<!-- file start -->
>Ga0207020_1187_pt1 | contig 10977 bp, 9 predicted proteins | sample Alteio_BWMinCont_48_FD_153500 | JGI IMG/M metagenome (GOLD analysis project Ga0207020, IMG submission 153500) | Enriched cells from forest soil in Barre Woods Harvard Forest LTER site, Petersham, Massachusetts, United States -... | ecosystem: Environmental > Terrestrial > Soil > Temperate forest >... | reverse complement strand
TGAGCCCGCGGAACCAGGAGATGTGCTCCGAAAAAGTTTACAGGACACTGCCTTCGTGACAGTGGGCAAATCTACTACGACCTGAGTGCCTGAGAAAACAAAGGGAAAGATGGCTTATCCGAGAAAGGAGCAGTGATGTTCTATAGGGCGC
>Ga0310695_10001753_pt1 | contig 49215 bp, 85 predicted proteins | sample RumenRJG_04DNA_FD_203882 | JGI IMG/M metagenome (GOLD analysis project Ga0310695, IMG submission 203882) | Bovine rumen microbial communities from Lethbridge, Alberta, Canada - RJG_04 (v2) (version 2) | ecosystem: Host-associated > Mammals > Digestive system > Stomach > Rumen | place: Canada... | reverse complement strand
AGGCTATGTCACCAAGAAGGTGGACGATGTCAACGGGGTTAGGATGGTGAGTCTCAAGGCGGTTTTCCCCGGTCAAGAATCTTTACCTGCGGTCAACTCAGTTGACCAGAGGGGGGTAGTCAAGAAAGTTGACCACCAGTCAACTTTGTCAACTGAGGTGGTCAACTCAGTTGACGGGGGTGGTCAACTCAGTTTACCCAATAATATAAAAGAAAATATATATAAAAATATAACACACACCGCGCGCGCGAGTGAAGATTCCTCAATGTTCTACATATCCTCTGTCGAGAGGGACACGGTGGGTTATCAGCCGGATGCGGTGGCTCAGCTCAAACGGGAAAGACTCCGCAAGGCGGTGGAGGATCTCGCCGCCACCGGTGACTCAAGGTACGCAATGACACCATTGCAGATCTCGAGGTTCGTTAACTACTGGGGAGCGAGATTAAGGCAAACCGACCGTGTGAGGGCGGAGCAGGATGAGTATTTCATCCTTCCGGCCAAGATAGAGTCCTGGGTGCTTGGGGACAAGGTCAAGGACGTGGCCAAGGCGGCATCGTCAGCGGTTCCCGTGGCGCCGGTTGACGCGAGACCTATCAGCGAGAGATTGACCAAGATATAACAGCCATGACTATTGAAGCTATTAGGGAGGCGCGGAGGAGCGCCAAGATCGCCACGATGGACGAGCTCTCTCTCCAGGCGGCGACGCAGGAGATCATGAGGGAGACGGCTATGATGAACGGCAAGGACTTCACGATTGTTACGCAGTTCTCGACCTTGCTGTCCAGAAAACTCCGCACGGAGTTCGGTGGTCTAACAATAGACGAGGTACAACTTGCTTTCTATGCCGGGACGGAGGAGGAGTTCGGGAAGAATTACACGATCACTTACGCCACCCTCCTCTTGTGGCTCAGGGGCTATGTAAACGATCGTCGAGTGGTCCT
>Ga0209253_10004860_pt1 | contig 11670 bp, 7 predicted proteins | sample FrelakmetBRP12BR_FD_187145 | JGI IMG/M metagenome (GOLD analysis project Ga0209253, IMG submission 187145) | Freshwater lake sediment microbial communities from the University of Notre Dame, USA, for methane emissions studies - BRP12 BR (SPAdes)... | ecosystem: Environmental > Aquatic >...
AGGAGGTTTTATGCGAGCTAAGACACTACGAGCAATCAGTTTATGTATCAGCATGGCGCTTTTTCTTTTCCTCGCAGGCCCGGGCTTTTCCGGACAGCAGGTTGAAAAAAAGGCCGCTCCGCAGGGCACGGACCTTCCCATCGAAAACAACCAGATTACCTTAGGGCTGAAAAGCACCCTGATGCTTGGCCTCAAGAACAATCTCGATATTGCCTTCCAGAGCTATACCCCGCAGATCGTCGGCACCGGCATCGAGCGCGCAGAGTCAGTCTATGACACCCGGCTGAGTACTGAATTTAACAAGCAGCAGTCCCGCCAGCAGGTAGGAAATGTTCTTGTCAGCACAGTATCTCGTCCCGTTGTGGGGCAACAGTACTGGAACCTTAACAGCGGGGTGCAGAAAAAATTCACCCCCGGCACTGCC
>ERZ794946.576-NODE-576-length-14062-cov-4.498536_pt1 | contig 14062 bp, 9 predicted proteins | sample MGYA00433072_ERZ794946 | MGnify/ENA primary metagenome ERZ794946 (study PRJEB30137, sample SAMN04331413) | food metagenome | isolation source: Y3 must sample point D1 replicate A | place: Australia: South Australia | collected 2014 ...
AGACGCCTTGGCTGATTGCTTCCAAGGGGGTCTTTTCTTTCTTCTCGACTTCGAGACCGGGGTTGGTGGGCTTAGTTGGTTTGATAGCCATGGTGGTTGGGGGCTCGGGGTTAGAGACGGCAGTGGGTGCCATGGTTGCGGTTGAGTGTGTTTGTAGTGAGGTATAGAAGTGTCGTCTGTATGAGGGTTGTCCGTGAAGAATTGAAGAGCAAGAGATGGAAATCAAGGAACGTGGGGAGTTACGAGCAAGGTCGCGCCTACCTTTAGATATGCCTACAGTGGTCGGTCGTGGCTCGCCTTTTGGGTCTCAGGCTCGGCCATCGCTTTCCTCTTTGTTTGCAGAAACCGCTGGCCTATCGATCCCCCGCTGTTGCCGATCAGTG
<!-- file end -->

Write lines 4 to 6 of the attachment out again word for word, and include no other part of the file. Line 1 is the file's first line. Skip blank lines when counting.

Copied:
AGGCTATGTCACCAAGAAGGTGGACGATGTCAACGGGGTTAGGATGGTGAGTCTCAAGGCGGTTTTCCCCGGTCAAGAATCTTTACCTGCGGTCAACTCAGTTGACCAGAGGGGGGTAGTCAAGAAAGTTGACCACCAGTCAACTTTGTCAACTGAGGTGGTCAACTCAGTTGACGGGGGTGGTCAACTCAGTTTACCCAATAATATAAAAGAAAATATATATAAAAATATAACACACACCGCGCGCGCGAGTGAAGATTCCTCAATGTTCTACATATCCTCTGTCGAGAGGGACACGGTGGGTTATCAGCCGGATGCGGTGGCTCAGCTCAAACGGGAAAGACTCCGCAAGGCGGTGGAGGATCTCGCCGCCACCGGTGACTCAAGGTACGCAATGACACCATTGCAGATCTCGAGGTTCGTTAACTACTGGGGAGCGAGATTAAGGCAAACCGACCGTGTGAGGGCGGAGCAGGATGAGTATTTCATCCTTCCGGCCAAGATAGAGTCCTGGGTGCTTGGGGACAAGGTCAAGGACGTGGCCAAGGCGGCATCGTCAGCGGTTCCCGTGGCGCCGGTTGACGCGAGACCTATCAGCGAGAGATTGACCAAGATATAACAGCCATGACTATTGAAGCTATTAGGGAGGCGCGGAGGAGCGCCAAGATCGCCACGATGGACGAGCTCTCTCTCCAGGCGGCGACGCAGGAGATCATGAGGGAGACGGCTATGATGAACGGCAAGGACTTCACGATTGTTACGCAGTTCTCGACCTTGCTGTCCAGAAAACTCCGCACGGAGTTCGGTGGTCTAACAATAGACGAGGTACAACTTGCTTTCTATGCCGGGACGGAGGAGGAGTTCGGGAAGAATTACACGATCACTTACGCCACCCTCCTCTTGTGGCTCAGGGGCTATGTAAACGATCGTCGAGTGGTCCT
>Ga0209253_10004860_pt1 | contig 11670 bp, 7 predicted proteins | sample FrelakmetBRP12BR_FD_187145 | JGI IMG/M metagenome (GOLD analysis project Ga0209253, IMG submission 187145) | Freshwater lake sediment microbial communities from the University of Notre Dame, USA, for methane emissions studies - BRP12 BR (SPAdes)... | ecosystem: Environmental > Aquatic >...
AGGAGGTTTTATGCGAGCTAAGACACTACGAGCAATCAGTTTATGTATCAGCATGGCGCTTTTTCTTTTCCTCGCAGGCCCGGGCTTTTCCGGACAGCAGGTTGAAAAAAAGGCCGCTCCGCAGGGCACGGACCTTCCCATCGAAAACAACCAGATTACCTTAGGGCTGAAAAGCACCCTGATGCTTGGCCTCAAGAACAATCTCGATATTGCCTTCCAGAGCTATACCCCGCAGATCGTCGGCACCGGCATCGAGCGCGCAGAGTCAGTCTATGACACCCGGCTGAGTACTGAATTTAACAAGCAGCAGTCCCGCCAGCAGGTAGGAAATGTTCTTGTCAGCACAGTATCTCGTCCCGTTGTGGGGCAACAGTACTGGAACCTTAACAGCGGGGTGCAGAAAAAATTCACCCCCGGCACTGCC